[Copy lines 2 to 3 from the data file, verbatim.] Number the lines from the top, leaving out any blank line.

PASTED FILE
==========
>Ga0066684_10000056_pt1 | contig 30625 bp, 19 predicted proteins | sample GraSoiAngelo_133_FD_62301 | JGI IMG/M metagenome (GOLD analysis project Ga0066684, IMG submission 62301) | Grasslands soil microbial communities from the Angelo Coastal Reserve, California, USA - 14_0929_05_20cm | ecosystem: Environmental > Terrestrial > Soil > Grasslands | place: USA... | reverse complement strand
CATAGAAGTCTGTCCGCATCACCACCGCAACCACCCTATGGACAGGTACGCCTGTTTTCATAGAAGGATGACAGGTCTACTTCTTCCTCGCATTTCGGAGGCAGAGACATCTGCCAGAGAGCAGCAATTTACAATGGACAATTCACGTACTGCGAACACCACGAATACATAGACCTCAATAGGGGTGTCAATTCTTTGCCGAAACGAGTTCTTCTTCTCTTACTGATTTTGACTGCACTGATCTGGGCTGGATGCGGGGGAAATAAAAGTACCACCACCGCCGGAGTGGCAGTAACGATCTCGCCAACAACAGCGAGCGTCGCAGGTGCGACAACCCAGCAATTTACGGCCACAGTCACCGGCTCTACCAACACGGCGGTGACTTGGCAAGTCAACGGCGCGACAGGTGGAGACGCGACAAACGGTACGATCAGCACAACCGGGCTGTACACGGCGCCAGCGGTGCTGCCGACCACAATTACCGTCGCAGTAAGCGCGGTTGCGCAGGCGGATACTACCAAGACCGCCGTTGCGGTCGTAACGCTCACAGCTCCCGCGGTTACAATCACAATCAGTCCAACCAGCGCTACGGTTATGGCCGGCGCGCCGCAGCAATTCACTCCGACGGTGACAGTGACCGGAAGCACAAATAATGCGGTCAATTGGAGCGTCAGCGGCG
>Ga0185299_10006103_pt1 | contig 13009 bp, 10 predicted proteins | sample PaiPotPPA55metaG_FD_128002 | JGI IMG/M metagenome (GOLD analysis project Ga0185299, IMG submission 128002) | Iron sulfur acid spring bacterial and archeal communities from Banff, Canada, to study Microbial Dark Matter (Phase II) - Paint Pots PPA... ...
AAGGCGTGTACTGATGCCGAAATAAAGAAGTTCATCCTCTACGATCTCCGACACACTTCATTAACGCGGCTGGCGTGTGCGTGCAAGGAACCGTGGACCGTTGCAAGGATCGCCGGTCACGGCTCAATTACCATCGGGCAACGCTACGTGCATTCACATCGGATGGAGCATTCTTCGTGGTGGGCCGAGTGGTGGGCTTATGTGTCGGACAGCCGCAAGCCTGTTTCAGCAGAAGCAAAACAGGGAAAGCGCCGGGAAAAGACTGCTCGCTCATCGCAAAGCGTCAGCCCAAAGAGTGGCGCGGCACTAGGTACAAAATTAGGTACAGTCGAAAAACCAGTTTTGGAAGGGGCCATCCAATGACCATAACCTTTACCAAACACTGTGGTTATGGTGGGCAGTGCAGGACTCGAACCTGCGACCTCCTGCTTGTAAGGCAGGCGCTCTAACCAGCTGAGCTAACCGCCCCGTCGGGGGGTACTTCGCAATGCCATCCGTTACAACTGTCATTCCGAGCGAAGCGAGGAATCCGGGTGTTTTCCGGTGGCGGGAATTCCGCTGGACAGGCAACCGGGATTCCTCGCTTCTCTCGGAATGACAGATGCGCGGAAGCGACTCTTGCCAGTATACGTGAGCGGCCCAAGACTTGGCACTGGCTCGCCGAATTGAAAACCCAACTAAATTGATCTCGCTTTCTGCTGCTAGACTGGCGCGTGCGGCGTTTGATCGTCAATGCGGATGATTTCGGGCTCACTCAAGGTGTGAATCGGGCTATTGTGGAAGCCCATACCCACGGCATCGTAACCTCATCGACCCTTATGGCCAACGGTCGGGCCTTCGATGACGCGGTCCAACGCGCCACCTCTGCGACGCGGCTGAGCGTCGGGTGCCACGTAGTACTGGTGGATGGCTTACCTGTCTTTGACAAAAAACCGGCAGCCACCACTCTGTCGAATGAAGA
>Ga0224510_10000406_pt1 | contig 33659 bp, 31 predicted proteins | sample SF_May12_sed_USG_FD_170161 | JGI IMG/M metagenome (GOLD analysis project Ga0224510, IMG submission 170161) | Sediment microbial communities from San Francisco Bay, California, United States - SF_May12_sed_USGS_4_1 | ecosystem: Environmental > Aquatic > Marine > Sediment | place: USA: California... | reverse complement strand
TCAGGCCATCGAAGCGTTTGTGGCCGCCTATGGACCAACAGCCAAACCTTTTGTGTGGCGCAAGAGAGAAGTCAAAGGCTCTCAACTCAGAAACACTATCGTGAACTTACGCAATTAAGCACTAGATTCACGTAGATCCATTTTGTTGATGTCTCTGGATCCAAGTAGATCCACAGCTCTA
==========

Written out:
CATAGAAGTCTGTCCGCATCACCACCGCAACCACCCTATGGACAGGTACGCCTGTTTTCATAGAAGGATGACAGGTCTACTTCTTCCTCGCATTTCGGAGGCAGAGACATCTGCCAGAGAGCAGCAATTTACAATGGACAATTCACGTACTGCGAACACCACGAATACATAGACCTCAATAGGGGTGTCAATTCTTTGCCGAAACGAGTTCTTCTTCTCTTACTGATTTTGACTGCACTGATCTGGGCTGGATGCGGGGGAAATAAAAGTACCACCACCGCCGGAGTGGCAGTAACGATCTCGCCAACAACAGCGAGCGTCGCAGGTGCGACAACCCAGCAATTTACGGCCACAGTCACCGGCTCTACCAACACGGCGGTGACTTGGCAAGTCAACGGCGCGACAGGTGGAGACGCGACAAACGGTACGATCAGCACAACCGGGCTGTACACGGCGCCAGCGGTGCTGCCGACCACAATTACCGTCGCAGTAAGCGCGGTTGCGCAGGCGGATACTACCAAGACCGCCGTTGCGGTCGTAACGCTCACAGCTCCCGCGGTTACAATCACAATCAGTCCAACCAGCGCTACGGTTATGGCCGGCGCGCCGCAGCAATTCACTCCGACGGTGACAGTGACCGGAAGCACAAATAATGCGGTCAATTGGAGCGTCAGCGGCG
>Ga0185299_10006103_pt1 | contig 13009 bp, 10 predicted proteins | sample PaiPotPPA55metaG_FD_128002 | JGI IMG/M metagenome (GOLD analysis project Ga0185299, IMG submission 128002) | Iron sulfur acid spring bacterial and archeal communities from Banff, Canada, to study Microbial Dark Matter (Phase II) - Paint Pots PPA... ...